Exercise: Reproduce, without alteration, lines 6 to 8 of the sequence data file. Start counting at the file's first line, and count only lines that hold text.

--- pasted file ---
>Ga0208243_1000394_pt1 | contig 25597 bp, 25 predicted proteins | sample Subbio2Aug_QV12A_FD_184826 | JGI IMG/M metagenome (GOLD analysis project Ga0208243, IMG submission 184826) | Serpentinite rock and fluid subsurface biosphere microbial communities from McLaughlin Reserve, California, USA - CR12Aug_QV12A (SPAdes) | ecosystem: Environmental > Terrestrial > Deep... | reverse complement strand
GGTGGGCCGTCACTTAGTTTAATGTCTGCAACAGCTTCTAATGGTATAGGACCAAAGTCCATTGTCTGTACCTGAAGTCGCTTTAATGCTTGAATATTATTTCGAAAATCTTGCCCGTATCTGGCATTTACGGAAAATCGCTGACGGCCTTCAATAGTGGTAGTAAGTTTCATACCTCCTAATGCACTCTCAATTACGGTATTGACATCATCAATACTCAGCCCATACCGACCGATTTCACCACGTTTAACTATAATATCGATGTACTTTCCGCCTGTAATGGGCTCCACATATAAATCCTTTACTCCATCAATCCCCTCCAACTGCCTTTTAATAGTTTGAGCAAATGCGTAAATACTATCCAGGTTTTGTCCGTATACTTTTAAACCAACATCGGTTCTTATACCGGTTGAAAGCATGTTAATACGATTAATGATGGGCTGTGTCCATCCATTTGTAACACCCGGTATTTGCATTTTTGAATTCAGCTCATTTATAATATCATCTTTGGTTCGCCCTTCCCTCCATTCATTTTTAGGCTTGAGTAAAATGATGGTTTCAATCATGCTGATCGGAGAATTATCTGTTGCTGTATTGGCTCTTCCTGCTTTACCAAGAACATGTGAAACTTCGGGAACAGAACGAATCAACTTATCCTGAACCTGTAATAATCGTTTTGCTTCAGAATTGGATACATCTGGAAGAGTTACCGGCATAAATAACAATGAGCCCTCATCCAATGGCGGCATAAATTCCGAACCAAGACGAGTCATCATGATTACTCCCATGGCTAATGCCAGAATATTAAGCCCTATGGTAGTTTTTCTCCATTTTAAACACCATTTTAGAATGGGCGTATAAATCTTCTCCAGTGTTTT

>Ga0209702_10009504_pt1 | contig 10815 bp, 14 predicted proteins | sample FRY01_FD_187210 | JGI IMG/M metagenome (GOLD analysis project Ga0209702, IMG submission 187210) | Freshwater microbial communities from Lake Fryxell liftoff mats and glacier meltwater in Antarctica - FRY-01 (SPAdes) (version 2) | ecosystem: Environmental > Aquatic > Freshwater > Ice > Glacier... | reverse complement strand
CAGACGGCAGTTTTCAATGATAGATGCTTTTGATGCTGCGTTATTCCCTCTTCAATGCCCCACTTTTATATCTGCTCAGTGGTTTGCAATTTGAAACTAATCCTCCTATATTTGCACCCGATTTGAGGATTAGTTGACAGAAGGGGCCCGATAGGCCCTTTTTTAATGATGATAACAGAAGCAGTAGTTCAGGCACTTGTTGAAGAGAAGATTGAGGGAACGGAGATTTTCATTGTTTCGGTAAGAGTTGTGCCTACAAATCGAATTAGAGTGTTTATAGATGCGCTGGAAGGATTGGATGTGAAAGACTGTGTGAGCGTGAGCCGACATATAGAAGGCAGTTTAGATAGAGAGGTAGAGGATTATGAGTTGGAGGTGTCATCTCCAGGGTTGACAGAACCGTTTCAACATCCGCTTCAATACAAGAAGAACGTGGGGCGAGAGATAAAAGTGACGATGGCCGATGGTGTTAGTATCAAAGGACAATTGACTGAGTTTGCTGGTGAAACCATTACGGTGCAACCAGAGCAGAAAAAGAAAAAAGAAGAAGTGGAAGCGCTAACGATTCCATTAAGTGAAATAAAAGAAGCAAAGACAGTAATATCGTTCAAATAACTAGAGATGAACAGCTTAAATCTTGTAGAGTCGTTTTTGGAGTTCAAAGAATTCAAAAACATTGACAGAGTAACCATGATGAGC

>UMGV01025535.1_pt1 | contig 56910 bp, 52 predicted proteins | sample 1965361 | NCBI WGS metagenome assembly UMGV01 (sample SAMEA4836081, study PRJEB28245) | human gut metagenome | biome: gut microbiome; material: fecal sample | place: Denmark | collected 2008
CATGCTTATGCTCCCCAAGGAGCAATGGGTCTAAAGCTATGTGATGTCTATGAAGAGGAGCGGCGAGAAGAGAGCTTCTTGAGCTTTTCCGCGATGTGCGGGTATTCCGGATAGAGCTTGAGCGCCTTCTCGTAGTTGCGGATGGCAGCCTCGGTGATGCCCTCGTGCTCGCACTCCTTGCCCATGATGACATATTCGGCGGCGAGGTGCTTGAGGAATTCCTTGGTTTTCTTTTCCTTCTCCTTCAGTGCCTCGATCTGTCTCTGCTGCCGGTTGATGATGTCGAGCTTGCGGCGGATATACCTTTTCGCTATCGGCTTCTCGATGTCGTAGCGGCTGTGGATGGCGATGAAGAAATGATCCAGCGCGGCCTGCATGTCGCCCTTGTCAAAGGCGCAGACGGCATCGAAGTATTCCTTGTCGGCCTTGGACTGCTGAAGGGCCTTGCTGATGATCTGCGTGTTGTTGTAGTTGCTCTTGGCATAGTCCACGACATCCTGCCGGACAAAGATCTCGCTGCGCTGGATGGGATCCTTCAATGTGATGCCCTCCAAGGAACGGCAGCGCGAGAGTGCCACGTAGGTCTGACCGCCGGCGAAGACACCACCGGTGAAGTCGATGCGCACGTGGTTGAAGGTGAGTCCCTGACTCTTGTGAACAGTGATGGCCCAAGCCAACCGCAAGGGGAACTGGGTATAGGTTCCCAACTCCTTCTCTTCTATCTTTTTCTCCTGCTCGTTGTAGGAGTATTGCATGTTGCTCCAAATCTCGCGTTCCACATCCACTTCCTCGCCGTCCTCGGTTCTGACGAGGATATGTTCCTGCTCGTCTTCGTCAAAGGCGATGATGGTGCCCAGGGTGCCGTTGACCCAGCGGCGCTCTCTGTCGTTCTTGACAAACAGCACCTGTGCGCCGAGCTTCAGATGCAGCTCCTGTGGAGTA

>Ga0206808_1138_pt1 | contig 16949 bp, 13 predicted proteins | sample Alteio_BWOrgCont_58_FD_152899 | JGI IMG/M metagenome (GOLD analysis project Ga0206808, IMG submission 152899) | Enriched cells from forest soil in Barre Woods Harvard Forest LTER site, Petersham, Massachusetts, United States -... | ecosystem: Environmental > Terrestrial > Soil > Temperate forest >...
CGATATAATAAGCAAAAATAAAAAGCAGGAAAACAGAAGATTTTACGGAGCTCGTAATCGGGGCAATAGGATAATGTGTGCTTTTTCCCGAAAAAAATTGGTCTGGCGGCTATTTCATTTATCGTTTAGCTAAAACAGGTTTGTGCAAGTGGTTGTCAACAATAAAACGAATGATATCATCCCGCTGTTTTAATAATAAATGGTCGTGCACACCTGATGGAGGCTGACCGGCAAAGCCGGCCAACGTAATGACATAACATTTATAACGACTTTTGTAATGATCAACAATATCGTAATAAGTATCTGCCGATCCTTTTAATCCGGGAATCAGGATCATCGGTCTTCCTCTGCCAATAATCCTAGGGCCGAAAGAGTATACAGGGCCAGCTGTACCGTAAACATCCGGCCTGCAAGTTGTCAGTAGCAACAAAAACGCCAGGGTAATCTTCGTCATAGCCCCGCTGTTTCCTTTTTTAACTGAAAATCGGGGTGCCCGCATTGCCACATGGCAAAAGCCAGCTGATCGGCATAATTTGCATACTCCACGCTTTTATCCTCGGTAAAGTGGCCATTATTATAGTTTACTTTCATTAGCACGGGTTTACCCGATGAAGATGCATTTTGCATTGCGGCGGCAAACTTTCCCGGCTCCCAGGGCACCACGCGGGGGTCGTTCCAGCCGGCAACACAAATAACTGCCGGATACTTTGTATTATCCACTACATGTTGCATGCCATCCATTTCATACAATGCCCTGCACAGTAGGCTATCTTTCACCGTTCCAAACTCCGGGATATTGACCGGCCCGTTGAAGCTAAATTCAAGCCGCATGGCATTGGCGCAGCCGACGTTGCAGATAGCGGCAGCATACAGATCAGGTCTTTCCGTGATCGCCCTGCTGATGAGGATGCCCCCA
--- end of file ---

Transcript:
CATGCTTATGCTCCCCAAGGAGCAATGGGTCTAAAGCTATGTGATGTCTATGAAGAGGAGCGGCGAGAAGAGAGCTTCTTGAGCTTTTCCGCGATGTGCGGGTATTCCGGATAGAGCTTGAGCGCCTTCTCGTAGTTGCGGATGGCAGCCTCGGTGATGCCCTCGTGCTCGCACTCCTTGCCCATGATGACATATTCGGCGGCGAGGTGCTTGAGGAATTCCTTGGTTTTCTTTTCCTTCTCCTTCAGTGCCTCGATCTGTCTCTGCTGCCGGTTGATGATGTCGAGCTTGCGGCGGATATACCTTTTCGCTATCGGCTTCTCGATGTCGTAGCGGCTGTGGATGGCGATGAAGAAATGATCCAGCGCGGCCTGCATGTCGCCCTTGTCAAAGGCGCAGACGGCATCGAAGTATTCCTTGTCGGCCTTGGACTGCTGAAGGGCCTTGCTGATGATCTGCGTGTTGTTGTAGTTGCTCTTGGCATAGTCCACGACATCCTGCCGGACAAAGATCTCGCTGCGCTGGATGGGATCCTTCAATGTGATGCCCTCCAAGGAACGGCAGCGCGAGAGTGCCACGTAGGTCTGACCGCCGGCGAAGACACCACCGGTGAAGTCGATGCGCACGTGGTTGAAGGTGAGTCCCTGACTCTTGTGAACAGTGATGGCCCAAGCCAACCGCAAGGGGAACTGGGTATAGGTTCCCAACTCCTTCTCTTCTATCTTTTTCTCCTGCTCGTTGTAGGAGTATTGCATGTTGCTCCAAATCTCGCGTTCCACATCCACTTCCTCGCCGTCCTCGGTTCTGACGAGGATATGTTCCTGCTCGTCTTCGTCAAAGGCGATGATGGTGCCCAGGGTGCCGTTGACCCAGCGGCGCTCTCTGTCGTTCTTGACAAACAGCACCTGTGCGCCGAGCTTCAGATGCAGCTCCTGTGGAGTA

>Ga0206808_1138_pt1 | contig 16949 bp, 13 predicted proteins | sample Alteio_BWOrgCont_58_FD_152899 | JGI IMG/M metagenome (GOLD analysis project Ga0206808, IMG submission 152899) | Enriched cells from forest soil in Barre Woods Harvard Forest LTER site, Petersham, Massachusetts, United States -... | ecosystem: Environmental > Terrestrial > Soil > Temperate forest >...
CGATATAATAAGCAAAAATAAAAAGCAGGAAAACAGAAGATTTTACGGAGCTCGTAATCGGGGCAATAGGATAATGTGTGCTTTTTCCCGAAAAAAATTGGTCTGGCGGCTATTTCATTTATCGTTTAGCTAAAACAGGTTTGTGCAAGTGGTTGTCAACAATAAAACGAATGATATCATCCCGCTGTTTTAATAATAAATGGTCGTGCACACCTGATGGAGGCTGACCGGCAAAGCCGGCCAACGTAATGACATAACATTTATAACGACTTTTGTAATGATCAACAATATCGTAATAAGTATCTGCCGATCCTTTTAATCCGGGAATCAGGATCATCGGTCTTCCTCTGCCAATAATCCTAGGGCCGAAAGAGTATACAGGGCCAGCTGTACCGTAAACATCCGGCCTGCAAGTTGTCAGTAGCAACAAAAACGCCAGGGTAATCTTCGTCATAGCCCCGCTGTTTCCTTTTTTAACTGAAAATCGGGGTGCCCGCATTGCCACATGGCAAAAGCCAGCTGATCGGCATAATTTGCATACTCCACGCTTTTATCCTCGGTAAAGTGGCCATTATTATAGTTTACTTTCATTAGCACGGGTTTACCCGATGAAGATGCATTTTGCATTGCGGCGGCAAACTTTCCCGGCTCCCAGGGCACCACGCGGGGGTCGTTCCAGCCGGCAACACAAATAACTGCCGGATACTTTGTATTATCCACTACATGTTGCATGCCATCCATTTCATACAATGCCCTGCACAGTAGGCTATCTTTCACCGTTCCAAACTCCGGGATATTGACCGGCCCGTTGAAGCTAAATTCAAGCCGCATGGCATTGGCGCAGCCGACGTTGCAGATAGCGGCAGCATACAGATCAGGTCTTTCCGTGATCGCCCTGCTGATGAGGATGCCCCCA